Nearly three seasons of storytelling come to a head in this episode when Betty confronts Don about his past. Finally, everything is laid out in the open between the two of them (OK, well, most everything), and by the end of the episode we’re left wondering what will happen to their relationship: Can Betty forgive and move on (as her lawyer advises), or not? Meanwhile, the first half of the episode is focused on Roger, who encounters two lost loves from his life—one recent (Joan, looking for a job) and one from his youth. The scenes with Roger are wonderful and add depth to his character, but they get blown away by the action in the Draper home. And, oh yeah, Joan’s oaf of a husband joins the Army so he can stay in medicine.
Best Scene: Betty’s confrontation with Don spans 13 consecutive minutes at the heart of the episode. Broken into three parts (the office, the kitchen, and the bedroom), it is without question one of the best, most intense sequences in the entire series. There is so much packed into these segments, I could write a dissertation on them alone (someone probably already has). The writing, acting, and direction are impeccable. It’s useless to try and capture all of the greatness here, so I just want to point out a few tiny details:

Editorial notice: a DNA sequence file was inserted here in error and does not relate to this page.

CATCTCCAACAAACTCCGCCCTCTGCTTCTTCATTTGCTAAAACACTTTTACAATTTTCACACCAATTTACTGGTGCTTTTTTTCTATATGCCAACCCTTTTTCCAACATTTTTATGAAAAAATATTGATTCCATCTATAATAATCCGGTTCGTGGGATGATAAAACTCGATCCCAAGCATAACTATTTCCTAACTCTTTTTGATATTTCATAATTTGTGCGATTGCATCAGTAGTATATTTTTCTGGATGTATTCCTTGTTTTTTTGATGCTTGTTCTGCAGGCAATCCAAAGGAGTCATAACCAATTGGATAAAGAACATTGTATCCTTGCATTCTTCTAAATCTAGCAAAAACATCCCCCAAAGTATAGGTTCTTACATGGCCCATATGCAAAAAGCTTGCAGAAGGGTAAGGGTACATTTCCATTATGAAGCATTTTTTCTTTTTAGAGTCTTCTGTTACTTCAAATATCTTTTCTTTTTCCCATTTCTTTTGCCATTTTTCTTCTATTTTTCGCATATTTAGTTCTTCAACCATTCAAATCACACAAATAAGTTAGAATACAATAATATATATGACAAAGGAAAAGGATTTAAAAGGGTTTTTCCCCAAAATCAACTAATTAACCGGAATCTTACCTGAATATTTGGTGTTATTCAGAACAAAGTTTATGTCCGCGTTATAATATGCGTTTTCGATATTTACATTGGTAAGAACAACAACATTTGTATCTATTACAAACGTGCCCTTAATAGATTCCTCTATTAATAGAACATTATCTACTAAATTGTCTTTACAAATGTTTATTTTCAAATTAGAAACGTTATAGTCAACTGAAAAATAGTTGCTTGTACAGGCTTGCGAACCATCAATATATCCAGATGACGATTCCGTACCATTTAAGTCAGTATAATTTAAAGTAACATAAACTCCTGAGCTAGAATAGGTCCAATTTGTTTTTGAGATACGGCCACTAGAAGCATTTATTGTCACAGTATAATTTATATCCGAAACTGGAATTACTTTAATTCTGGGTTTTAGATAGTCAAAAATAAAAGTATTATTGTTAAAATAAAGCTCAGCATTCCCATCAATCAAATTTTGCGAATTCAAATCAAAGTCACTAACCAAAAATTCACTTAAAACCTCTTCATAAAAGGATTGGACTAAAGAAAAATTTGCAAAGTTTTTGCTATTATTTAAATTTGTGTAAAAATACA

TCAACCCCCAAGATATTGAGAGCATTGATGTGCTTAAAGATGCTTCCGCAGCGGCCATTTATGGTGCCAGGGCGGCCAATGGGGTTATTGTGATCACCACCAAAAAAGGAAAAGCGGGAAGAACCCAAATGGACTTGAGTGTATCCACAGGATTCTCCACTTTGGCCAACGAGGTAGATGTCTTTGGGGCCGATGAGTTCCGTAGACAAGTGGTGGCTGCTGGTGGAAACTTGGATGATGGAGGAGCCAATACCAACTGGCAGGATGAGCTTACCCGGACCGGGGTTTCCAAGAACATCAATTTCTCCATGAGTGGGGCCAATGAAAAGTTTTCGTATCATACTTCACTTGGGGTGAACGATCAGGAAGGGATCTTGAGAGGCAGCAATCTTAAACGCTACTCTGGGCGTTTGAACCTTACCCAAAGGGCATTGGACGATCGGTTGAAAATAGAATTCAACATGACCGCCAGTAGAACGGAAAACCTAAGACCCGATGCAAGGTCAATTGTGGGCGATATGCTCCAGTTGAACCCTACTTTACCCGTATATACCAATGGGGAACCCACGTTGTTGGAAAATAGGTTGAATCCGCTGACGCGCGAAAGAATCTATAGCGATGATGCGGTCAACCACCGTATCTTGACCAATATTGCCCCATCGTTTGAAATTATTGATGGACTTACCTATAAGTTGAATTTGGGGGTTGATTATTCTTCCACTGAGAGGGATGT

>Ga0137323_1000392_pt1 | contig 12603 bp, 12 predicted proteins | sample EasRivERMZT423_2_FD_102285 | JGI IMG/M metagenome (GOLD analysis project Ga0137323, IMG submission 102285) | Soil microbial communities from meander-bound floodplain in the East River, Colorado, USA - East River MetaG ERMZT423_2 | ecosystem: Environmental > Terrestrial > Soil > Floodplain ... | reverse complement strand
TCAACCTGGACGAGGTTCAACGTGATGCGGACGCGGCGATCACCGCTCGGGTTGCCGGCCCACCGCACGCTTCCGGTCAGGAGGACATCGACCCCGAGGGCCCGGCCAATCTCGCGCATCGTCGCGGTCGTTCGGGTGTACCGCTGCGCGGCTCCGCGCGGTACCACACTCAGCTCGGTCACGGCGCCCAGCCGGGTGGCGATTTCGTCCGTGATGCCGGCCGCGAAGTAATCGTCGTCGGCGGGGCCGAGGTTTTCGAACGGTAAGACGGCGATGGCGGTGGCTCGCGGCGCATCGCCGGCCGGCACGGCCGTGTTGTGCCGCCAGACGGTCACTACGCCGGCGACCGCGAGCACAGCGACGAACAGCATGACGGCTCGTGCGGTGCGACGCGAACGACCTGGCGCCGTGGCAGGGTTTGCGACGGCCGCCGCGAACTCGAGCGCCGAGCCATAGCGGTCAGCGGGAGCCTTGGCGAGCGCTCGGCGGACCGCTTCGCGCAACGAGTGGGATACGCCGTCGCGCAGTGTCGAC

• Watch how Betty treats Don’s shoebox of mementos; she slings it around the kitchen like trash—the same way Don himself was treated as a child.
• Even when he’s at his lowest and his cards are literally all out on the table, Don still can’t be completely honest with Betty. He tells her the Army “made a mistake” when they switched his name with the real Donald Draper, but we know that’s not true—he took Draper’s dogtags before the medics arrived. He chose. He acted. It wasn’t an accident.
• This is a good scene to return to if you ever need the Cliff’s Notes version of Dick/Don’s history.
Best Line: Betty to Don: “Are you thinking of what to say, or are you just looking at that door?”